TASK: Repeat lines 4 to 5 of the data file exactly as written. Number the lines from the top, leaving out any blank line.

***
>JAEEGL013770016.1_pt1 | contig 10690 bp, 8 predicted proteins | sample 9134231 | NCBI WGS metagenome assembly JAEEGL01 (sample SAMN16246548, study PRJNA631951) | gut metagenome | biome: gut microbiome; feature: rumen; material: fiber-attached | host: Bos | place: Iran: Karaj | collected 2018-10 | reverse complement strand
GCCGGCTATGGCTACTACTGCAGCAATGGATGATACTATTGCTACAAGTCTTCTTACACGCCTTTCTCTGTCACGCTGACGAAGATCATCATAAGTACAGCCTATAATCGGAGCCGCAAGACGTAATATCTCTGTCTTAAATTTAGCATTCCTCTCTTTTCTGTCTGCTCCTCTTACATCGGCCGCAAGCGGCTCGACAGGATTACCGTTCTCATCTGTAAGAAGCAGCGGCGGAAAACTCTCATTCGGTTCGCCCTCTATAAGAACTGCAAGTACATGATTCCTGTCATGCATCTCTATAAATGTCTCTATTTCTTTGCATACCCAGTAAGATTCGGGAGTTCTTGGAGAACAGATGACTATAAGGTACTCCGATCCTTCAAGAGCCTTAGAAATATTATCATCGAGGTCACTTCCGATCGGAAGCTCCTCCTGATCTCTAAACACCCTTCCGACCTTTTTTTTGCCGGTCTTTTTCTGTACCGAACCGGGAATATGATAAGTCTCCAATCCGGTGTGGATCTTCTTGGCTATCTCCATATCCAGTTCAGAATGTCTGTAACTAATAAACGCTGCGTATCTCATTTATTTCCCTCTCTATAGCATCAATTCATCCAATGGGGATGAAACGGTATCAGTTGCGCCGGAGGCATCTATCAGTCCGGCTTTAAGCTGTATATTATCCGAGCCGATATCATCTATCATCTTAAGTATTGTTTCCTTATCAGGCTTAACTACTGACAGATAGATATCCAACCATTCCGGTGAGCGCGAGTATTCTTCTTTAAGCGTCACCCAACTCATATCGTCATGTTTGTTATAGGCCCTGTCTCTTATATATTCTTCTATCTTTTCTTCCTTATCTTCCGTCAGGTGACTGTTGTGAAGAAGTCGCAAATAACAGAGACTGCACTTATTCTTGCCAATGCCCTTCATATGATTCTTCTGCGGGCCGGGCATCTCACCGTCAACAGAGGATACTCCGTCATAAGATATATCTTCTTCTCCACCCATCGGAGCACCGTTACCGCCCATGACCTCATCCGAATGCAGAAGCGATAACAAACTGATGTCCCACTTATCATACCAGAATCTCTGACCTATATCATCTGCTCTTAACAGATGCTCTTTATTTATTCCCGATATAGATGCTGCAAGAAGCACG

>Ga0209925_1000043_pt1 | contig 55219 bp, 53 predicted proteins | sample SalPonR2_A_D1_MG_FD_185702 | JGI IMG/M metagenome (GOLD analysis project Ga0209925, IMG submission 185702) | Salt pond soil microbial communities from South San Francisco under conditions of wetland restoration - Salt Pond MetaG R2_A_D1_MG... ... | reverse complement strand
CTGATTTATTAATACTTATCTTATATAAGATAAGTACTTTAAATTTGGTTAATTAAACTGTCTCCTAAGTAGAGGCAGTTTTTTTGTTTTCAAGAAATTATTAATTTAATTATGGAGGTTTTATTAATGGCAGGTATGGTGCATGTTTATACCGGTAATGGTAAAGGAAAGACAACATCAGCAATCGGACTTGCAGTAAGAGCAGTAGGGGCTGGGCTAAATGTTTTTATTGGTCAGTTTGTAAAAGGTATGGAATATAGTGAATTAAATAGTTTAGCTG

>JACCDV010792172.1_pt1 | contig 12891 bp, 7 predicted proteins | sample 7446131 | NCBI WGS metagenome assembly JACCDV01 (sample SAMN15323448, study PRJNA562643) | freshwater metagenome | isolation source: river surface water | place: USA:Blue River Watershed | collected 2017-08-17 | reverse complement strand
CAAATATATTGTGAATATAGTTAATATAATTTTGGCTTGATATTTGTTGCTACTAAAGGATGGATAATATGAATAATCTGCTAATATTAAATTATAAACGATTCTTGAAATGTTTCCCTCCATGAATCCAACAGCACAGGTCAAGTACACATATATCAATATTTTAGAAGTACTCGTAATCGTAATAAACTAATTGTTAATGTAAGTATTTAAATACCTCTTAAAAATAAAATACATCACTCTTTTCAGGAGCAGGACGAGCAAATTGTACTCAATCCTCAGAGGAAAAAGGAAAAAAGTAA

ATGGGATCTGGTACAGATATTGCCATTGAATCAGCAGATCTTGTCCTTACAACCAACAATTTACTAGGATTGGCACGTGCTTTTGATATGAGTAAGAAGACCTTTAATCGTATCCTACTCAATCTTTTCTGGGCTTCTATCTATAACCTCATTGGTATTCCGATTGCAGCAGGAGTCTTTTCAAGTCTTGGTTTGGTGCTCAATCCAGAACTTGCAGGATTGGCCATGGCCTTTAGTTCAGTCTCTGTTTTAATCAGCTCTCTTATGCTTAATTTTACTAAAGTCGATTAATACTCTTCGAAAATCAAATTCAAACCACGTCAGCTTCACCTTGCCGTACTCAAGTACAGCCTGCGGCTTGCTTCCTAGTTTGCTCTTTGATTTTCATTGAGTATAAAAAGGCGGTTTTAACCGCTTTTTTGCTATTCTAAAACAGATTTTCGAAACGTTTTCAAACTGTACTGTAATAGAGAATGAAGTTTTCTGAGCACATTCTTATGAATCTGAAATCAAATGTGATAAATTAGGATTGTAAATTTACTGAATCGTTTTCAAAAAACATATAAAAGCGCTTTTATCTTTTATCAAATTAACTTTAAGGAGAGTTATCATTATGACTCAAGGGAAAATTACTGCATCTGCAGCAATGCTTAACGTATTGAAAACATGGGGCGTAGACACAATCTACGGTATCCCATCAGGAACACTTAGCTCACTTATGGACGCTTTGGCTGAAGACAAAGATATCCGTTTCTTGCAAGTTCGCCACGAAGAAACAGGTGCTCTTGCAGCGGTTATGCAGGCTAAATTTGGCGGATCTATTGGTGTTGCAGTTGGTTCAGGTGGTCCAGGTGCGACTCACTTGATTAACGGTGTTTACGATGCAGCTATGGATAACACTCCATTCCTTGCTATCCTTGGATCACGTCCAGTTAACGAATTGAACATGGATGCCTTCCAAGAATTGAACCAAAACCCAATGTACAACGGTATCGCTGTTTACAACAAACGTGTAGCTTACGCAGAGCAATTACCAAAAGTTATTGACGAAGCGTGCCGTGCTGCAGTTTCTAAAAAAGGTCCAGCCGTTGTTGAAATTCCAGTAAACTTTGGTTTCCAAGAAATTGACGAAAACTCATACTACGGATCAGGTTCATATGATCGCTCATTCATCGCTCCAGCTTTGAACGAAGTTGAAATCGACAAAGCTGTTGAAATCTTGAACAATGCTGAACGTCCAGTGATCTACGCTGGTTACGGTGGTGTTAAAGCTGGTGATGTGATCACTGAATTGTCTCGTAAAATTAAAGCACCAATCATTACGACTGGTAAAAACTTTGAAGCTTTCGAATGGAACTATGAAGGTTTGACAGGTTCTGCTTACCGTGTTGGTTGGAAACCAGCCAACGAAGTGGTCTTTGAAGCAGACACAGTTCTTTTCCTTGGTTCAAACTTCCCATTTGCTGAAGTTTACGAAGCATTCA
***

CTGATTTATTAATACTTATCTTATATAAGATAAGTACTTTAAATTTGGTTAATTAAACTGTCTCCTAAGTAGAGGCAGTTTTTTTGTTTTCAAGAAATTATTAATTTAATTATGGAGGTTTTATTAATGGCAGGTATGGTGCATGTTTATACCGGTAATGGTAAAGGAAAGACAACATCAGCAATCGGACTTGCAGTAAGAGCAGTAGGGGCTGGGCTAAATGTTTTTATTGGTCAGTTTGTAAAAGGTATGGAATATAGTGAATTAAATAGTTTAGCTG

>JACCDV010792172.1_pt1 | contig 12891 bp, 7 predicted proteins | sample 7446131 | NCBI WGS metagenome assembly JACCDV01 (sample SAMN15323448, study PRJNA562643) | freshwater metagenome | isolation source: river surface water | place: USA:Blue River Watershed | collected 2017-08-17 | reverse complement strand